It has been one of the good fortunes of my life to have held for many years the personal acquaintance, and, I may believe,' friendship of Dr. J. J. Drysdale. I first had letters of introduction to him from Dr. Hering, in 1854, and he gave me the most cordial reception, carefully advising and assisting me in my plans for study in England and on the Continent. He showed then, what continued to the last of his life, a warm interest in America, and a hopeful expectation of the progress which homoeopathy would make in this country. “You have fewer difficulties,” he said, “and more energy to overcome them than we have here in old England.” In the nearly three years which I spent abroad between 1854 and '58, his house was always open to me with the most cordial welcome, and he was alert to every point of progress which science or homeopathy made in the New World. In 1881, I met him for the last time at the International Congress in London. The marks of age were beginning to be evident, yet he possessed the same gentle, genial spirit that had been characteristic of a long life. His interest in what he believed to be the true progress of medicine was unabated, and I shall never forget the earnest, longing look when I told him how much his friends in America would appreciate a visit from him ; but he shook his head, and said, " I'm
too old — I shall never see America in this life.” Few of our associates have ever been as warmly and as justly appreciated by scientific men as Dr. Drysdale, and his researches did much to open the way to later discoveries in microscopic life. He had the warm friendship of such men as Darwin, who highly commended his scientific labors. In his death we lose one of our ablest associates.
I. T. TALBOT.
Fujiya HOTEL, MIYANOSHITA, JAPAN, Sept. I, 1892. Dear Gazette :
Just as I was leaving home for Japan, the advance sheets of a beautiful volume, written by my old friend, Dr. Bushrod W. James, came to hand. I put it in my trunk, promising myself the pleasure of its perusal on shipboard while crossing the broad Pacific. Now that I am resting a few days, at this quiet, charming place among the mountains, I must briefly write my impressions of the book.
In medicine and hygiene Dr. James long ago made a good reputation for himself as a writer. He has been a great traveller, and has written letters of observation of more than common interest; but here he has ventured into the domain of poesy, narrative and descriptive.
It has been my privilege to accompany the Doctor in some of his travels, and seeing the assiduity of his note-taking, I have urged him to issue a volume for the public to read; but I did not know he had been courting the muses the while, and that he would break out in verse.
However, “Alaskana” is out, and, after a careful reading, I must congratulate the author upon his research, happy narratives and descriptions and elegant expressions in poetry, He must rank with Longfellow who wrote of Hiawatha; with Crawford, who shaped up the story and legends of the Finns; and with Arnold, who has immortalized the ways and virtues of the Japanese in his " Japonica."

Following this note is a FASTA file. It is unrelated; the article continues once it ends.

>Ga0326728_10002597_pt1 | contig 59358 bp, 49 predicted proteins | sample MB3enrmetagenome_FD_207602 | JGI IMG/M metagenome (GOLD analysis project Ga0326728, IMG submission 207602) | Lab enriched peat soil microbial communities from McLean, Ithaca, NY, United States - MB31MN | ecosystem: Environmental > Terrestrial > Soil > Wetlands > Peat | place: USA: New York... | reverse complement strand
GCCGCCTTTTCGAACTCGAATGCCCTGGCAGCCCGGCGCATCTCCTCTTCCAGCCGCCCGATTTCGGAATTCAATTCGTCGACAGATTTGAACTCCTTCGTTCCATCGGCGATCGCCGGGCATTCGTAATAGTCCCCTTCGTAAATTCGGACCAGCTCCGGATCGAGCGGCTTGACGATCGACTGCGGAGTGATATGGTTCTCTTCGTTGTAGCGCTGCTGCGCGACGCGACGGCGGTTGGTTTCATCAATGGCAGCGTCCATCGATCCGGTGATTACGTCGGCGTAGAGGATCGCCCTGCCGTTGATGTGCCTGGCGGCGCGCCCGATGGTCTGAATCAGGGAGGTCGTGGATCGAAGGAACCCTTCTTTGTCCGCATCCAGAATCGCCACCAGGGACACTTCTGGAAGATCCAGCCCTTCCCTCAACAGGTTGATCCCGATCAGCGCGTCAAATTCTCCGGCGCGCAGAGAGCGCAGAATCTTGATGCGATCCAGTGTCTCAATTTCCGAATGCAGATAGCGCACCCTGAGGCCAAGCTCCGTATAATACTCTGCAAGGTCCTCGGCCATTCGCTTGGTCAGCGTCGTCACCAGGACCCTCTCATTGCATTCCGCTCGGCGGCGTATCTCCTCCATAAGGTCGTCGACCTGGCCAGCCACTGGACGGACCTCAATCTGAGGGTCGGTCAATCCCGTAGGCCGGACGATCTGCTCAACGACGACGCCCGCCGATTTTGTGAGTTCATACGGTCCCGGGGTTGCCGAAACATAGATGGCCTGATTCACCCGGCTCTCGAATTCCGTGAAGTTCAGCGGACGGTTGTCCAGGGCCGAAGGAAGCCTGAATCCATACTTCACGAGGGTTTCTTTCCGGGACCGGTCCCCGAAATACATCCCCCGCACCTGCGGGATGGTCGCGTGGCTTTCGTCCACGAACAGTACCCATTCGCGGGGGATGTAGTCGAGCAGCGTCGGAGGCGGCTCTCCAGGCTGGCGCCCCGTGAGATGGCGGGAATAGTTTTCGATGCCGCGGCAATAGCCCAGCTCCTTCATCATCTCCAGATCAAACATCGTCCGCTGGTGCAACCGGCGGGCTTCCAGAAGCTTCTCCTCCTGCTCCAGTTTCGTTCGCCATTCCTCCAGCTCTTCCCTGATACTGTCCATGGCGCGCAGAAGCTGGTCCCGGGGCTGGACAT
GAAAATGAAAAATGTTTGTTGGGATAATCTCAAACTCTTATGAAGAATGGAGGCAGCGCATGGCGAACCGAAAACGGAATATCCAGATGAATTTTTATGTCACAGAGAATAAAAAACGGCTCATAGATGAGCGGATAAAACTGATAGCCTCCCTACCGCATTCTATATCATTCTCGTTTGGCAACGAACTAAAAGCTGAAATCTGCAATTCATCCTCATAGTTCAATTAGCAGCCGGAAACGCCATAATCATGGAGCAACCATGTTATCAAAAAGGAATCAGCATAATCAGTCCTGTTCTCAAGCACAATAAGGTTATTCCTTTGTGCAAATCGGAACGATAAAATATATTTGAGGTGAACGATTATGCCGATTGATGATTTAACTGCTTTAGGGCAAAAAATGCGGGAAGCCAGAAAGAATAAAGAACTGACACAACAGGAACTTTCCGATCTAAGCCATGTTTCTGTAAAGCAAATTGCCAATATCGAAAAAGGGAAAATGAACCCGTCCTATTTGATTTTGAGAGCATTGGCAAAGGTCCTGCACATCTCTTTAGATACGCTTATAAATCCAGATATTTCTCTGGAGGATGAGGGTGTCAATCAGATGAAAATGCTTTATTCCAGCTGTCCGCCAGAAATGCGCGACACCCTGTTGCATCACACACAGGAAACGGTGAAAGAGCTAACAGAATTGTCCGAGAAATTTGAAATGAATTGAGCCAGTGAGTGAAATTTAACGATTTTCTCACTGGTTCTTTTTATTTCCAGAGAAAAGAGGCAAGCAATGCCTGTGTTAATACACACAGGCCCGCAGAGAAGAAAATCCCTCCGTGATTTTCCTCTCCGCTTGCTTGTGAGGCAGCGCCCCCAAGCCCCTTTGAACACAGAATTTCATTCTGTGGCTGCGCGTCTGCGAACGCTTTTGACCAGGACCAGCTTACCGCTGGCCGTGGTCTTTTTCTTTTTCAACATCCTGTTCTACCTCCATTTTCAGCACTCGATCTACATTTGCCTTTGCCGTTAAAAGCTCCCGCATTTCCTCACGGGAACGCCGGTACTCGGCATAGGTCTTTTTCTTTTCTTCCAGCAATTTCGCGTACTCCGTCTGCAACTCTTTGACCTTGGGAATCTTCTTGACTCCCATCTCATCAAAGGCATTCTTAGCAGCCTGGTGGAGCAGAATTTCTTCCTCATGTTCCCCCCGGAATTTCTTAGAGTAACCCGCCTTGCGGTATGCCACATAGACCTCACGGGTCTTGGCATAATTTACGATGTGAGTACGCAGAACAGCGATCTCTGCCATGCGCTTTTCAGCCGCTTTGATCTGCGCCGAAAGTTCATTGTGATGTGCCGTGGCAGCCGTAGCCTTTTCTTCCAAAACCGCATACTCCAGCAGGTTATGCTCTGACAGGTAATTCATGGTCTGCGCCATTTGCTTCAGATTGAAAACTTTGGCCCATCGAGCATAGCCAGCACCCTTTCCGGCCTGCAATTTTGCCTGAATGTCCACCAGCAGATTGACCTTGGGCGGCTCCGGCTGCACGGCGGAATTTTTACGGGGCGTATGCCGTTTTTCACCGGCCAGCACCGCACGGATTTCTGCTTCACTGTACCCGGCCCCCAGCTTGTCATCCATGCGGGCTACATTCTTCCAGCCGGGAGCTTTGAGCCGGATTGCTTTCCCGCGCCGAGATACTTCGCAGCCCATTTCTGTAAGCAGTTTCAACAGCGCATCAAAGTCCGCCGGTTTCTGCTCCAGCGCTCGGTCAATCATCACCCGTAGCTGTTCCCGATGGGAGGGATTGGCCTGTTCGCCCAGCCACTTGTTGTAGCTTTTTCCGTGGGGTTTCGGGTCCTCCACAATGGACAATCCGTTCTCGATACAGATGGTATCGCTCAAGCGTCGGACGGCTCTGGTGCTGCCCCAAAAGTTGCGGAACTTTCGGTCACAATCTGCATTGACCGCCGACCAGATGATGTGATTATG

The tide of summer travel from America, and of late, also from Europe, has been moving up to Sitka, and this volume by Dr. James is destined to increase it and greatly enhance its pleasures.
Poesy has embellished cold facts and lifeless history, touched up the seas and rocks, the snow-capped peaks and glaciers, and charmingly told the legends of the Alaskans, with many a bit of quaint custom, of adventure, of hardship and homely joys.
On our steamship across the Pacific were several persons lately from a visit to Sitka, to whom I loaned Dr. James' book, and all were pleased with its descriptions.
I think it becomes us, in the profession, to indulge in some feelings of pride that we count among us such literary gentlemen as Crawford and James. Your far-away occasional contributor,
J. P. DAKE.
REVIEWS AND NOTICES OF BOOKS.
OPHTHALMIC DISEASES AND THERAPEUTICS. By A. B. Norton,
M. D. Philadelphia : Boericke & Tafel. 1892. 535 PP.
This exhaustive and admirable work is in two parts; the first and larger part dealing with diseases of the eyes, and their treatment; the second part is a presentation of the pathogenetic and reputedly clinical symptoms of drugs having relation to the eyes. The second part is practically a third edition of the work on Ophthalmic Therapeutics, originally written, in collaboration, by Drs. Geo. S. Norton and T. F. Allen, and of which a second edition was issued by Dr. Norton alone. It has been thoroughly revised and brought up to date ; doubtful drug-symptoms eliminated, and new drugs introduced. The first part of the book is entirely new. The late and muchlamented Dr. George S. Norton was employed, for several years, in perfecting its plan and collecting its materials, much of the latter being the classification of extended personal experience. It was to have been written by Dr. George S. Norton in collaboration with his brother, its present author; but this hope being frustrated by death, Dr. A. B. Norton has, with affectionate painstaking, undertaken and most successfully completed the contemplated work. It is a book which not only the specialist, but the everyday homeopathic practitioner must heartily welcome, since it deals not only with rare but with ordinary ophthalmic diseases, such as the every-day practitioner is often called to cope with. Its style is terse and practical ; enough of anatomy and physiology are given to assure easy comprehension of the matter in hand ; in addition to very full indications for homeopathic medication, there are given many simple and sensible directions for local treatment and for operative interference. The sane modern plan is followed of giving separately the pathogenetic and the clinical indications of each drug dealt with. There are many admirable cuts and chromo-lithographic plates. The work will easily become a leading authority in its chosen field.